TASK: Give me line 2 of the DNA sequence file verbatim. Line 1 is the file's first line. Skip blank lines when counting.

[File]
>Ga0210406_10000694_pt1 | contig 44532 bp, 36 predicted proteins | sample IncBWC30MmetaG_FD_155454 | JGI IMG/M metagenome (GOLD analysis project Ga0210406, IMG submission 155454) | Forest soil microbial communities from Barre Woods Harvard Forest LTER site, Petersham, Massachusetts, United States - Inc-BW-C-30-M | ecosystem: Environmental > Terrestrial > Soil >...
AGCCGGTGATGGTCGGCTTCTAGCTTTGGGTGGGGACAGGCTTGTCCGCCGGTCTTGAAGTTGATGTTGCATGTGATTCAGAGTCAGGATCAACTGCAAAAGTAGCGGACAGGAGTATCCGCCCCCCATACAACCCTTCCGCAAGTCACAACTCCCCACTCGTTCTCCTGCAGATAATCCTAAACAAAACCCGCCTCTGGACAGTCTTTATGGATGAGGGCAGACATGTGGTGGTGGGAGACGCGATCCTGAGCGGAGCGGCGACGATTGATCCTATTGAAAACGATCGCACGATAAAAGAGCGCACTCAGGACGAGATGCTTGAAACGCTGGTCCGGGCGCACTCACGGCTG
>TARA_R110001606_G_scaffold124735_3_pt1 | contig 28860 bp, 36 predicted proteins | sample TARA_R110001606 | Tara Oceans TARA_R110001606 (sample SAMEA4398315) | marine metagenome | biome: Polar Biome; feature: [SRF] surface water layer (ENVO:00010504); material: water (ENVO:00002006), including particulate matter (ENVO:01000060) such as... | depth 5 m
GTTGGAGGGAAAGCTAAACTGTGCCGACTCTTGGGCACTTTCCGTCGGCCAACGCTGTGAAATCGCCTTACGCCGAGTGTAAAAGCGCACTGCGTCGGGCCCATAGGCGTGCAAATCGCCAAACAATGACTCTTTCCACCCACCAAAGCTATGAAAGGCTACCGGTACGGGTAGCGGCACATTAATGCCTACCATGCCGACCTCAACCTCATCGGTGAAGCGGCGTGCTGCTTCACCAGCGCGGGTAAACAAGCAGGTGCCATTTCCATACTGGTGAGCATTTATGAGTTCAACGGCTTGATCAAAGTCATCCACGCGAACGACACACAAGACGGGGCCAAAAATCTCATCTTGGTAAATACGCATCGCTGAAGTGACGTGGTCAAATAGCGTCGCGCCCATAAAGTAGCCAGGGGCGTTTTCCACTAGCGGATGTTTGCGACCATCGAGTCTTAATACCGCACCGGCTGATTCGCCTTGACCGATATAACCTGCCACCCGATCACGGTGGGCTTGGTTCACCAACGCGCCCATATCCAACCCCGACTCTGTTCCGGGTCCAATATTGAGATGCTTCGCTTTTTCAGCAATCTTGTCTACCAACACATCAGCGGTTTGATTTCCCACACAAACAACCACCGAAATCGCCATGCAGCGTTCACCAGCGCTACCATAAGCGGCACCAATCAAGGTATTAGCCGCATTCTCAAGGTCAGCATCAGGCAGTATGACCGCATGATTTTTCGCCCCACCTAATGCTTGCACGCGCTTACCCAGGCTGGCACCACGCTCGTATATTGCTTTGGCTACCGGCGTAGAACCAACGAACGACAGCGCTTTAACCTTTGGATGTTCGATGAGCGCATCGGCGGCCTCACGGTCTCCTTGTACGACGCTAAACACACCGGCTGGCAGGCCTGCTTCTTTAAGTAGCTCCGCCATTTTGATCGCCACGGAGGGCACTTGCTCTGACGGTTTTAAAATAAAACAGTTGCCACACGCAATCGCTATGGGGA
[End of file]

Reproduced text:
AGCCGGTGATGGTCGGCTTCTAGCTTTGGGTGGGGACAGGCTTGTCCGCCGGTCTTGAAGTTGATGTTGCATGTGATTCAGAGTCAGGATCAACTGCAAAAGTAGCGGACAGGAGTATCCGCCCCCCATACAACCCTTCCGCAAGTCACAACTCCCCACTCGTTCTCCTGCAGATAATCCTAAACAAAACCCGCCTCTGGACAGTCTTTATGGATGAGGGCAGACATGTGGTGGTGGGAGACGCGATCCTGAGCGGAGCGGCGACGATTGATCCTATTGAAAACGATCGCACGATAAAAGAGCGCACTCAGGACGAGATGCTTGAAACGCTGGTCCGGGCGCACTCACGGCTG